Design & Documentation of Control Systems and Procedures

What kind of system is more reliable, self sustaining / continuous-improving ?

  • Comprehensive definition of procedure with inadequate implementation or effectiveness

    Votes: 1 25.0%
  • Minimalist definition of process/procedure with effective implementation of it in letter & spiriti

    Votes: 3 75.0%
  • Comprehensive documentation but records created offline.

    Votes: 0 0.0%
  • Online documentation but leaves a lots of improvement for complete details

    Votes: 1 25.0%

  • Total voters
    4

v9991

Trusted Information Resource
#1
How do you respond/act when you notice that
a) procedures are NOT-comprehensive, but implementation is adequate
vs
procedures are comprehensive BUT implementation is IN-adequate. (i.e., all the steps, parts, stages of procedure areimplemented but not effective)

b) documentation is NOT-comprehensive, but completed online.
vs
documentation is comprehensive, but NOT-completed online. (i.e., documentation is done after completing the activity, viz., end of activity, shift, batch etc)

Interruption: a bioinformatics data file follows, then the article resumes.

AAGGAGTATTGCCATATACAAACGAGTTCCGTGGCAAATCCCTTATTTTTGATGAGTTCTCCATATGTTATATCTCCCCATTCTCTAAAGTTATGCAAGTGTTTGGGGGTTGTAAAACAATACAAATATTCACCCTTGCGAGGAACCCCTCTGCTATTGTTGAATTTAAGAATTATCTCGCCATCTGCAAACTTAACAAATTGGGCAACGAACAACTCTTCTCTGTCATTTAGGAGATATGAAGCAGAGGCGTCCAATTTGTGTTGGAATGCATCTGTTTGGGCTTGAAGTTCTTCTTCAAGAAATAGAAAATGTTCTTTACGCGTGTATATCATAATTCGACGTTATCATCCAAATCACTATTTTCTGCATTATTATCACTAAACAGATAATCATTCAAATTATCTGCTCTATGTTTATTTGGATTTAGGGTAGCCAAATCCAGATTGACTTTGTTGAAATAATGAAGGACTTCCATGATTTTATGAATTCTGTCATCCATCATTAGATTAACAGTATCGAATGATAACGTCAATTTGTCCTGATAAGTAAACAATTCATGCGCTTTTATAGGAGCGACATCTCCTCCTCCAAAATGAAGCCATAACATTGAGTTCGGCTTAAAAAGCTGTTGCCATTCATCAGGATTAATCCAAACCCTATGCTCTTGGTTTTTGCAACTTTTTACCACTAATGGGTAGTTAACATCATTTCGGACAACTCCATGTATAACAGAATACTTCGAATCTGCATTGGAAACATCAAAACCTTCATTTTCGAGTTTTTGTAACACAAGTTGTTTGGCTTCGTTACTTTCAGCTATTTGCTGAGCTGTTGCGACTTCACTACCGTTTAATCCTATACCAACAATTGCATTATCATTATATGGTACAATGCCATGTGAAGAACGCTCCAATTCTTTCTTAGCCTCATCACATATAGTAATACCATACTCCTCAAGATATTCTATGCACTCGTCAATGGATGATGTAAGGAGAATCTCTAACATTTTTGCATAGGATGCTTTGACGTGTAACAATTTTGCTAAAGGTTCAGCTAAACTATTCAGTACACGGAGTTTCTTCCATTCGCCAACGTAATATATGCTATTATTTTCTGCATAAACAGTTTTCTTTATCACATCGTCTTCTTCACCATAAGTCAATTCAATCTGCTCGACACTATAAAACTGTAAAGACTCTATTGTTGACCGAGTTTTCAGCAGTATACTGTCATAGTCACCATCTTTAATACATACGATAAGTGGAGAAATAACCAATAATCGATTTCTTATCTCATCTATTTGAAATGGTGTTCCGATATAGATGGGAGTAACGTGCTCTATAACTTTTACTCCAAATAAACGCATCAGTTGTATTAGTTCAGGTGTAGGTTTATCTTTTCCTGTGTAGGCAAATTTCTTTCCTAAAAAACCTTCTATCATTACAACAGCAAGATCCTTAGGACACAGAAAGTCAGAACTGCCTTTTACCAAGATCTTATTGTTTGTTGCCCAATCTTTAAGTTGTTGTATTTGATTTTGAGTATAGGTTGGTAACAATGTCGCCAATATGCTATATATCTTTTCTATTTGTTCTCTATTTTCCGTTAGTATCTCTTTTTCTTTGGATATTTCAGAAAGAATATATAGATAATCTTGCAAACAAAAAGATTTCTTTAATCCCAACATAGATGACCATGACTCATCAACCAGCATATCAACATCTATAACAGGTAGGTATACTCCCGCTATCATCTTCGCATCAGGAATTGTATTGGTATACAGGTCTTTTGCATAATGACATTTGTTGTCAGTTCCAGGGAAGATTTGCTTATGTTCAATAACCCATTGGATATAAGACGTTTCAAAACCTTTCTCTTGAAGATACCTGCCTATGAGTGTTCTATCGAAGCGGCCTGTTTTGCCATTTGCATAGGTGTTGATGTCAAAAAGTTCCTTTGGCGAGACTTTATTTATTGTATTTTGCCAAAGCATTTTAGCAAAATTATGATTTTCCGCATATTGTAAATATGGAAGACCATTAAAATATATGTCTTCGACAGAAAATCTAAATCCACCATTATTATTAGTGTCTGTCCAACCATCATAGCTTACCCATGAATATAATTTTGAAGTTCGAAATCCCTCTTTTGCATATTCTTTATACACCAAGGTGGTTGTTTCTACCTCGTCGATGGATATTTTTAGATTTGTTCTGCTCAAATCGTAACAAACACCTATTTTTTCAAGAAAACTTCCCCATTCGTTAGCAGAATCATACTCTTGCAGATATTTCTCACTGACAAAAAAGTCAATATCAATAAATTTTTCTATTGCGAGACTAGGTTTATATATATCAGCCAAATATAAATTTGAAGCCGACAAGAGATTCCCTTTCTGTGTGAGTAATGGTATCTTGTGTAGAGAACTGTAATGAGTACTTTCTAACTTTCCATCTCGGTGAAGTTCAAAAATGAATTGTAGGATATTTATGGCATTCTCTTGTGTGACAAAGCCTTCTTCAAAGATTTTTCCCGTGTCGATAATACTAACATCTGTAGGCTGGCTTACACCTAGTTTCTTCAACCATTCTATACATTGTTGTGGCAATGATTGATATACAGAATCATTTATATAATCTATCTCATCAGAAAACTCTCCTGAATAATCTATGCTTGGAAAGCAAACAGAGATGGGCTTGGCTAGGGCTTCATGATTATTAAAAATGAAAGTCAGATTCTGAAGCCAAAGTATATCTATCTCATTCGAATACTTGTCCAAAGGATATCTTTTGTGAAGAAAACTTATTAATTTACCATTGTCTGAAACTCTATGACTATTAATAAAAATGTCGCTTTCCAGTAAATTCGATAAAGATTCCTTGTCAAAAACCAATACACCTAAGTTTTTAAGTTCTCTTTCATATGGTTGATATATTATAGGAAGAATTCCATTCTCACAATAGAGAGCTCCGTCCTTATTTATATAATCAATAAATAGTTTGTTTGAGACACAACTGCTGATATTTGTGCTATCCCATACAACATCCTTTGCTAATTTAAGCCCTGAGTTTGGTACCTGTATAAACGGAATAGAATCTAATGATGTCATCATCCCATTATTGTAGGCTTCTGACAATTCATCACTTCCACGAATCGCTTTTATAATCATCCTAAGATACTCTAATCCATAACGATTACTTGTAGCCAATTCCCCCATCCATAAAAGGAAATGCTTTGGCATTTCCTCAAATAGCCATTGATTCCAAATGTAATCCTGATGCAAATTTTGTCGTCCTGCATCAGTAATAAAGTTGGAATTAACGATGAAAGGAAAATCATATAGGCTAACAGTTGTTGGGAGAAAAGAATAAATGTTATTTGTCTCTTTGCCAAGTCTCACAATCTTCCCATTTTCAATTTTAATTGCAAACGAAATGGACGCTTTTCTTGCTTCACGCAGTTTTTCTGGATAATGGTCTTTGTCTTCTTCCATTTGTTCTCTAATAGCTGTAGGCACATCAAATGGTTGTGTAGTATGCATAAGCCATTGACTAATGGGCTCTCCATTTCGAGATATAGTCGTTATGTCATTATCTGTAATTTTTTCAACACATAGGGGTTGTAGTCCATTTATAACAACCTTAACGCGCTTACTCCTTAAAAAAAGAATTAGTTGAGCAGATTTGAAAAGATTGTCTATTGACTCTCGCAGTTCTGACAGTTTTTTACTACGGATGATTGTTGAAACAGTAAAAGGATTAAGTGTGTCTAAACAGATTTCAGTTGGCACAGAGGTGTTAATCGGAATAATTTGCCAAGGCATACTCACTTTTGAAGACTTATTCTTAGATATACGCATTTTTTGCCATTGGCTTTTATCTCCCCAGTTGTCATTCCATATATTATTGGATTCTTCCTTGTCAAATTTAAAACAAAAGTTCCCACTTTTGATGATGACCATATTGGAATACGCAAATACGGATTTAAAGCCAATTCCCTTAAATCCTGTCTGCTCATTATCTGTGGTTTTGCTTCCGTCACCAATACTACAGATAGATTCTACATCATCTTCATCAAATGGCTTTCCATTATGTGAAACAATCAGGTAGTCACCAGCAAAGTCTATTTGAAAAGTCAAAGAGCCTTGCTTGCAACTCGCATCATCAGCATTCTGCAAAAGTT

& + clarify if you select the even options on the poll.

+ does the above perception change, when moving from industries which are self-regulated to regulated industries!

note :- ideal situation "comprehensive and effective systems" "comprehensive and online documentation" are always, anytime desirable, but we are in a state of flux, unless that is a very small team and products etc.,
 
Last edited:
Elsmar Forum Sponsor
L

lk2012

#2
Hi,
I'd rather see a procedure that doesn't cover absolutely everything that's being done but the work and the system is being done 100%. Making additions/amendments to a document when everyone already knows what they're doing (and they're doing it right) is much better than having a fantastically written procedure that nobody follows and nobody cares about.
As for documentation completed online or post-process, I wouldn't worry about it too much as long as the documentation is completed within reasonable time and it doesn't affect the quality of the product / process.
Hope this helps
Lil
 

v9991

Trusted Information Resource
#3
thank you for your response,
:agree:
I'd rather see a procedure that doesn't cover absolutely everything that's being done but the work and the system is being done 100%.
I too agree, but taking an insider view, how do i be assured that across the teams, the procedure will be implemented in letter and spirit. because, as QA, i will be only seeing off the samples during the audit!!!
and with an outsider view, as an auditor, how to be sure that sample which is reviewed is representative of whole process, after all, i cannot be running through all exhausitve examples of all processes!!!